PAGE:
|The relationship between the left atrial volume and the maximum P-wave and P-wave dispersion in patients with congestive heart failure.|
|Jump to Full Text|
|PMID: 17963339 Owner: NLM Status: MEDLINE|
|PURPOSE: A maximum P-wave duration (Pmax) of > or = 110 msec and a P-wave dispersion (PWD) > or = 40 msec are accepted indicators of a disturbance in interatrial conduction and an inhomogeneous propagation of the sinus impulse, respectively. The left atrial (LA) volume has been reported to be strongly associated with a systolic and diastolic dysfunction and is considered to be an index of atrial remodeling. We aimed to investigate the relationship between LA volume and Pmax or PWD in patients with congestive heart failure (CHF). PATIENTS AND METHODS: Sixty-one patients with CHF were enrolled in this study. The study population was classified into four groups: two groups were divided according to the Pmax (> or = 110 msec or < 110 ms), and the other two groups were formed based on the PWD (> or = 40 msec or < 40 msec). The left atrial volume index (LAVi) was measured by three-dimensional (3-D) transthoracic echocardiography. The Pmax and PWD were measured from a 12-lead electrocardiogram. RESULTS: There were significant differences in the ejection fraction (EF), diastolic function, and LAVi between patients with a Pmax > or = 110 ms or a PWD > or = 40 ms and those with a Pmax < 110 ms or a PWD < 40 ms. The LAVi was independently associated with a disturbance in interatrial conduction and an inhomogeneous propagation of the sinus impulse. The LAVi can be used to identify patients with a disturbance in interatrial conduction and an inhomogeneous propagation of the sinus impulse with reasonably good accuracy. CONCLUSION: We concluded that a disturbance in interatrial conduction and an inhomogeneous propagation of the sinus impulse in patients with CHF is associated with an increase in the LA volume and a deleterious systolic and diastolic dysfunction.|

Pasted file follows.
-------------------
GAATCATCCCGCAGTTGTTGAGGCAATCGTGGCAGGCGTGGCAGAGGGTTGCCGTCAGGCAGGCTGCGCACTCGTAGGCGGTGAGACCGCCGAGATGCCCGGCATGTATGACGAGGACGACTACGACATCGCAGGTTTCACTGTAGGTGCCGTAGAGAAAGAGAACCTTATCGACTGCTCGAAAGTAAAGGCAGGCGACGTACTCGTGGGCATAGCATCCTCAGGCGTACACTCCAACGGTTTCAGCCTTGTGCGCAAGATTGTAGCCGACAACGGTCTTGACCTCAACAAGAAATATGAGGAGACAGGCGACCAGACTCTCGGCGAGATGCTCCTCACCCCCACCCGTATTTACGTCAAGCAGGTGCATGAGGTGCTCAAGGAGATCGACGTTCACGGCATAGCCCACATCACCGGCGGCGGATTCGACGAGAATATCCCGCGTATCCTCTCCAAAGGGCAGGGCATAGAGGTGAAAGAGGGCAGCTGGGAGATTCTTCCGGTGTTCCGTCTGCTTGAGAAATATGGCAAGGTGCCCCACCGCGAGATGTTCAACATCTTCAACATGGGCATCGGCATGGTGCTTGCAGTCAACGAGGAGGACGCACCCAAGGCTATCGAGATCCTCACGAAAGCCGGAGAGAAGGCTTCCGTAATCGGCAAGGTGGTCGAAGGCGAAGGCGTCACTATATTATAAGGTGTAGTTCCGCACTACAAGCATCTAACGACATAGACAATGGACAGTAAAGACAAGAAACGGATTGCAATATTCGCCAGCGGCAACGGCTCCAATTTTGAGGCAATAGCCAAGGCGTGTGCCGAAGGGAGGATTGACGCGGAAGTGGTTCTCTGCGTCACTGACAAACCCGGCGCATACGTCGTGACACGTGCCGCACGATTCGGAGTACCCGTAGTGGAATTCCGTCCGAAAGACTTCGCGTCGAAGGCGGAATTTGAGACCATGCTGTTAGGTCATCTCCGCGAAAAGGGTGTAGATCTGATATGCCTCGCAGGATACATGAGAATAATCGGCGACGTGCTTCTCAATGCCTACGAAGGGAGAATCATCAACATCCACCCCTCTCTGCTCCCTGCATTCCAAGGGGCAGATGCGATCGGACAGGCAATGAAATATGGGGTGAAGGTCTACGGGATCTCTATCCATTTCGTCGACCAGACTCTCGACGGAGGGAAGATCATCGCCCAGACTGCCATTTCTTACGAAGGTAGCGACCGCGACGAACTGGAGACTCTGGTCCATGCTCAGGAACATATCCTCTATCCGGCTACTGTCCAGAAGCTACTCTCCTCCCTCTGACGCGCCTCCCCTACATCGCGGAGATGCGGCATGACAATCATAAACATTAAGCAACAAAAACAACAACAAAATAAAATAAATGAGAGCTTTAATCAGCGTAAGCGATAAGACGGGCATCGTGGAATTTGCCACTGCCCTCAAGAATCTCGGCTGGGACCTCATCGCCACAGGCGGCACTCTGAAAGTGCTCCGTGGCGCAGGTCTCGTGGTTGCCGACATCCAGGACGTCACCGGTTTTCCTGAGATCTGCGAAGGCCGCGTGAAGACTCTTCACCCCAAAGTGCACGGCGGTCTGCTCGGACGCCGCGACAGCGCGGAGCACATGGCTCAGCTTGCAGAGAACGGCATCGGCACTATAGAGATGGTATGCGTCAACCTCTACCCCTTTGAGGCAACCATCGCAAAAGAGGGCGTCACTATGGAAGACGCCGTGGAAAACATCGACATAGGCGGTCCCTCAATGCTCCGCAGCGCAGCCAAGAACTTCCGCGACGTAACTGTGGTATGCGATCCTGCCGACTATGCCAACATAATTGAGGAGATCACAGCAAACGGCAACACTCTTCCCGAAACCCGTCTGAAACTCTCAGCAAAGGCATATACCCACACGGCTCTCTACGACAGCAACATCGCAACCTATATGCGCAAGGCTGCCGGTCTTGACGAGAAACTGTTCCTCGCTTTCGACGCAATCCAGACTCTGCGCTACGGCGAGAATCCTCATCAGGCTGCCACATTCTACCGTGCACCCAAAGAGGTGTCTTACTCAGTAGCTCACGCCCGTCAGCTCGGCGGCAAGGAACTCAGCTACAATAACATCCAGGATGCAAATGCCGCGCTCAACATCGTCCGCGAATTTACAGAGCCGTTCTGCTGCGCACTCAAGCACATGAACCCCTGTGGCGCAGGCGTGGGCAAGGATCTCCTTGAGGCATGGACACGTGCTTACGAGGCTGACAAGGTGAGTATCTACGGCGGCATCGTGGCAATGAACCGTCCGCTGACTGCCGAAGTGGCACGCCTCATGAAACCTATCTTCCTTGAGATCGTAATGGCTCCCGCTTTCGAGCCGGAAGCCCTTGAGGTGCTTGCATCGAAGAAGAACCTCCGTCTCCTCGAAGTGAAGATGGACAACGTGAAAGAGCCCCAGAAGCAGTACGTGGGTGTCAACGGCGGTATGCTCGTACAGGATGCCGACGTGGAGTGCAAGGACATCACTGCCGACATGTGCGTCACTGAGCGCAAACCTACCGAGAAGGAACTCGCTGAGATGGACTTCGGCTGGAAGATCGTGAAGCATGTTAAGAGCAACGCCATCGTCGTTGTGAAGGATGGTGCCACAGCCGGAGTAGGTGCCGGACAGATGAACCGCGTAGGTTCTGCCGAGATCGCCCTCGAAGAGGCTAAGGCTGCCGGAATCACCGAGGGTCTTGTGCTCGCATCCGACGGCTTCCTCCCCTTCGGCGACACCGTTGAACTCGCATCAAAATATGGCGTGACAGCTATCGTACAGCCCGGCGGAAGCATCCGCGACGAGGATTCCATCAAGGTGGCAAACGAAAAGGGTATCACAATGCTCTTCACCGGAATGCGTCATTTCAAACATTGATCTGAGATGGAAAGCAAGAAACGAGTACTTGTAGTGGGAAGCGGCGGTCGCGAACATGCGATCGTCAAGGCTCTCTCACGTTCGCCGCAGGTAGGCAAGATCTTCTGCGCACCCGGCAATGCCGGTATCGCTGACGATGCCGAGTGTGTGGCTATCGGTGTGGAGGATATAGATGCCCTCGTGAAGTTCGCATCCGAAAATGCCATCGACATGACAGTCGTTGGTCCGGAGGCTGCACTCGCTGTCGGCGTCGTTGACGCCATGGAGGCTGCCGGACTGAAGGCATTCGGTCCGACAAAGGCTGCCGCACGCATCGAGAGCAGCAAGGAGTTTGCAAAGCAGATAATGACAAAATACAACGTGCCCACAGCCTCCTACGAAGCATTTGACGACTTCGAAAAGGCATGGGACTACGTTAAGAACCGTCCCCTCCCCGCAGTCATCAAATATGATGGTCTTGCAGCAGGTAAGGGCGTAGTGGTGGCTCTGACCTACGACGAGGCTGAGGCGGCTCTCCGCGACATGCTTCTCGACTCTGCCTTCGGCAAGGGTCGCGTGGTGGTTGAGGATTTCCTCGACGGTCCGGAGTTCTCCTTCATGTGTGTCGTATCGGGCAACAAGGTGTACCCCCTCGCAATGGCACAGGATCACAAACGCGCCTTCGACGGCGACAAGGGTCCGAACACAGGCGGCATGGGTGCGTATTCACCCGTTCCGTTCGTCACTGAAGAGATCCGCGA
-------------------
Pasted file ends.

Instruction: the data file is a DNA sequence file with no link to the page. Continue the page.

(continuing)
|Dae-Hyeok Kim; Gi-Chang Kim; Soo-Hyun Kim; Hyung-Kwon Yu; Woong-Gil Choi; In-Sun An; Jun Kwan; Keum-Soo Park; Woo-Hyung Lee|
Related Documents :
|7686659 - Detection of atrial activation by intraventricular electrogram morphology analysis: a s...
1093559 - Effect of quinidine on maintaining sinus rhythm after conversion of atrial fibrillation...
21056899 - Wild-type transthyretin significantly contributes to the formation of amyloid fibrils i...
17073989 - Combination of pulse therapy with terbinafine tablets and topical terbinafine cream for...
6830669 - Detection of ostium secundum atrial septal defects by transoesophageal cross-sectional ...
1624629 - Basal cell carcinoma treated with mohs surgery. a comparison of 54 younger patients wit...